Starship, SpaceX's ambitious next-generation rocket, could take on more than just manned missions to Mars.
On Monday, CEO Elon Musk declared via Twitter that he also wants the upcoming ship, currently under development at the Boca Chica facility in Texas, to also tackle missions for NASA:
"Hopefully, Starship will have enough flight history to substitute for Dragon for NASA missions too"
The declaration is a key part of Starship's stated goals, and is part of the strategy for funding its ambitious goals like a city on Mars by 2050. The stainless steel ship is designed to be fully reusable, and its liquid oxygen and methane fuel sources mean astronauts could fly to Mars, harvest resources from the planet, and either return home or continue out further. It's a bold idea, but as Musk hinted Monday, SpaceX has even broader ideas in mind: it wants Starship to replace practically all of its rockets.
This plan dates back to September 2017, when Musk took to the stage at the International Astronautical Congress in Adelaide, Australia. Musk had outlined the Interplanetary Transport System at the event 12 months prior, and anticipation was running high that SpaceX would wow again. In the 2017 presentation, which covered a range of topics like how astronauts could harvest resources on Mars, Musk explained that its plans had shifted for its new rocket.
“The most important thing I want to convey in this presentation is that I think we have figured out how to pay for it,” Musk declared. “In last year’s presentation, we were really searching for how to pay for this thing.”
The goal with the Starship, then known as the BFR, was to support smaller-scale missions in low Earth orbit as well as farther-afield missions. That means it could replace the Falcon 9 and Falcon Heavy rockets used to send up satellites on a regular basis, and indeed reports in July 2019 suggested the firm planned to launch a satellite with Starship in 2021. It could also replace the Dragon capsule, used to ferry cargo to and from the International Space Station.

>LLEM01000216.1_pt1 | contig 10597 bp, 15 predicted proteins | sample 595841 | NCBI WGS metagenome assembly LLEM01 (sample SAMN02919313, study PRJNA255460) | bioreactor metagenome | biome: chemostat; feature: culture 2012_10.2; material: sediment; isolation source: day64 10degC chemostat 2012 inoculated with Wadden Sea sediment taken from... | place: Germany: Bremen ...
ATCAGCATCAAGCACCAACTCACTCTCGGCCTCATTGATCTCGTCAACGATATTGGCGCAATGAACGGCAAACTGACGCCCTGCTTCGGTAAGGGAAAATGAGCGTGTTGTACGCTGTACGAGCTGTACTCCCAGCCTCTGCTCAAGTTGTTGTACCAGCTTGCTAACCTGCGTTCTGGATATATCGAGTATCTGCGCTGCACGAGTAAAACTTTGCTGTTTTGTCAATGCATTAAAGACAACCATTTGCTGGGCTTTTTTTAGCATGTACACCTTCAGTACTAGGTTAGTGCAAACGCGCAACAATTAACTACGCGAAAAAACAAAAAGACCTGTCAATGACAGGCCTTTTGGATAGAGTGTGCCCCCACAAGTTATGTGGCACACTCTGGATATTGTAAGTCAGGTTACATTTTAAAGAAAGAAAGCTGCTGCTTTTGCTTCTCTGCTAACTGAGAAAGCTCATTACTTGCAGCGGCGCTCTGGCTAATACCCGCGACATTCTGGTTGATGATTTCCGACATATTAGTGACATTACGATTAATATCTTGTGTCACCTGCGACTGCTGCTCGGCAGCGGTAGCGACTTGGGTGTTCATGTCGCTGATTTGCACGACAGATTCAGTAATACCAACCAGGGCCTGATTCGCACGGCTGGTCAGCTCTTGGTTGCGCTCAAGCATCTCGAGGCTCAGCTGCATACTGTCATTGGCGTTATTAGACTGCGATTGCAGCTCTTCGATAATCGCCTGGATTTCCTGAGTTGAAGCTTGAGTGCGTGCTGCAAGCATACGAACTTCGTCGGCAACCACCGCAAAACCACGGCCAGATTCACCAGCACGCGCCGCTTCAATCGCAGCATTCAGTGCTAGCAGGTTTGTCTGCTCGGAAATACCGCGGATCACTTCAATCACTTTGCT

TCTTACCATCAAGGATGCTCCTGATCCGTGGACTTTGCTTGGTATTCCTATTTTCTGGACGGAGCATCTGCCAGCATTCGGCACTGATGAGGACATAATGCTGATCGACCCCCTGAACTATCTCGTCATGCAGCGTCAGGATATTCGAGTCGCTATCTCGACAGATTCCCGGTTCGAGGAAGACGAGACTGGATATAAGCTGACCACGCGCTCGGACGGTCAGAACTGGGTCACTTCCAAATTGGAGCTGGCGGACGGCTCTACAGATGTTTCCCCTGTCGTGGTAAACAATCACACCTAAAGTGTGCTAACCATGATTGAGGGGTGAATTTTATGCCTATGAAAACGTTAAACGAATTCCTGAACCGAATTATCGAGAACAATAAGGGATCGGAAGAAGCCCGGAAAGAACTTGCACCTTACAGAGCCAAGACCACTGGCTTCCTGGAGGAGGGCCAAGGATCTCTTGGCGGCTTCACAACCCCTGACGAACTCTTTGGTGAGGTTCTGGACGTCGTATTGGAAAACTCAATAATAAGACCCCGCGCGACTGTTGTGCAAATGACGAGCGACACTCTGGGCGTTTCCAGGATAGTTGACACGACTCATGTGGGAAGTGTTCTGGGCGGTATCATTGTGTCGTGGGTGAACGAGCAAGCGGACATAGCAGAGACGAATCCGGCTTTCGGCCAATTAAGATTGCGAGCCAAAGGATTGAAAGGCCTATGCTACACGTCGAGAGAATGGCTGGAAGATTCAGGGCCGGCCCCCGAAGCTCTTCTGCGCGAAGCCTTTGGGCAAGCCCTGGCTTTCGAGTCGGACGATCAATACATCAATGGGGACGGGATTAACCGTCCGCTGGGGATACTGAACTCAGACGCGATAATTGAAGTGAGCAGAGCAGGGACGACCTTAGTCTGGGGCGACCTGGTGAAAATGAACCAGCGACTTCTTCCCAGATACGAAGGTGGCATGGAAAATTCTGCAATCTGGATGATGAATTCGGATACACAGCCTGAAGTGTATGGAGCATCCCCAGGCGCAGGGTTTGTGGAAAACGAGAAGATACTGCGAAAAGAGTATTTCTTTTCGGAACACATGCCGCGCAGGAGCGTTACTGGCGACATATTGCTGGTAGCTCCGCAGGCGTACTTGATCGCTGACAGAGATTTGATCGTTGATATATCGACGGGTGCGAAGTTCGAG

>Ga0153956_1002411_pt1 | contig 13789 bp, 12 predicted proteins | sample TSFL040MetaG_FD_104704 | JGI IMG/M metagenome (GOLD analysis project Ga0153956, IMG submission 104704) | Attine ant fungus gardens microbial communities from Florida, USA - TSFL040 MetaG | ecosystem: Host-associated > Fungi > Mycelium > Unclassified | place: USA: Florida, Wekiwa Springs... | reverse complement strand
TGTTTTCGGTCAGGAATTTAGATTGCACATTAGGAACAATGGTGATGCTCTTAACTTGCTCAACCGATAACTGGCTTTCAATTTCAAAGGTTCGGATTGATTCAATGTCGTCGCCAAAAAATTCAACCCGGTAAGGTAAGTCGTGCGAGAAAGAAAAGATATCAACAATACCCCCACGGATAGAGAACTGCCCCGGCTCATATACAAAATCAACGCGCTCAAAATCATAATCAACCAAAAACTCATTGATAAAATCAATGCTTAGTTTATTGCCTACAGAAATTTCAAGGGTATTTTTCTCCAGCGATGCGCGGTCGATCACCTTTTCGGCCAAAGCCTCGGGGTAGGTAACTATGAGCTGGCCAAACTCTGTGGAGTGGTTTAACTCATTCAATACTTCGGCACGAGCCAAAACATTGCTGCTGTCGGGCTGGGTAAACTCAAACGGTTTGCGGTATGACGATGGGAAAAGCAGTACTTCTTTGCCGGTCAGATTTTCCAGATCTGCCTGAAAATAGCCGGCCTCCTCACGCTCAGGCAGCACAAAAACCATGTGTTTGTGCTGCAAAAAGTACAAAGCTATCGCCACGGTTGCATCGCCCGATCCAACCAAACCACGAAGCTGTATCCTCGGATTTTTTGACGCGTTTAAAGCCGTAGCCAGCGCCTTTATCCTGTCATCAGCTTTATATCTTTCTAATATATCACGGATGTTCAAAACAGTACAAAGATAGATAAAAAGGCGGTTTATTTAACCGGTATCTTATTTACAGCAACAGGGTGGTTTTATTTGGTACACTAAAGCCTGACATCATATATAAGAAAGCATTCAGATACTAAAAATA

These features, Musk explained, would enable it to reduce the cost per launch to much lower levels. It's still unclear exactly how much a Starship launch will cost, but Musk suggested in November 2019 it could cost the company just $2 million per flight including $900,000 for fuel and oxygen. A Falcon 9 launch costs around $62 million for the end-user, but it's unclear what the costs are for SpaceX. Musk compared it to a Boeing 747, which like the Starship can transport around 100 metric tons per flight. The 747 costs around $500,000 per flight, meaning the Starship costs just four times more to get into space.
SpaceX has been a key partner for NASA in recent years. In 2006 the agency chose SpaceX to develop its system for resupply missions. SpaceX undertook 20 missions in the first phase of the Commercial Resupply Services program, using the Dragon capsule to ferry equipment to and from the International Space Station.
The company is now working with NASA for two new Dragon-related capsules. The Dragon XL will be designed to support heavy loads of over 5,000 kg (11,023 pounds) for the lunar Gateway project designed to support NASA's next manned mission to the moon in 2024. The Crew Dragon will be used to transport people to and from the International Space Station, a big step for SpaceX which has never flown a human before.
Based on Musk's Twitter post, it seems the goal is to make projects like the Dragon XL redundant with Starship.
But SpaceX will need to prove its worth to NASA before it can use Starship for Dragon missions. Administrator Jim Bridenstine has been critical of the project: just before the full-size Starship prototype reveal in September 2019, he posted on Twitter that the Crew Dragon's related NASA program is "years behind schedule."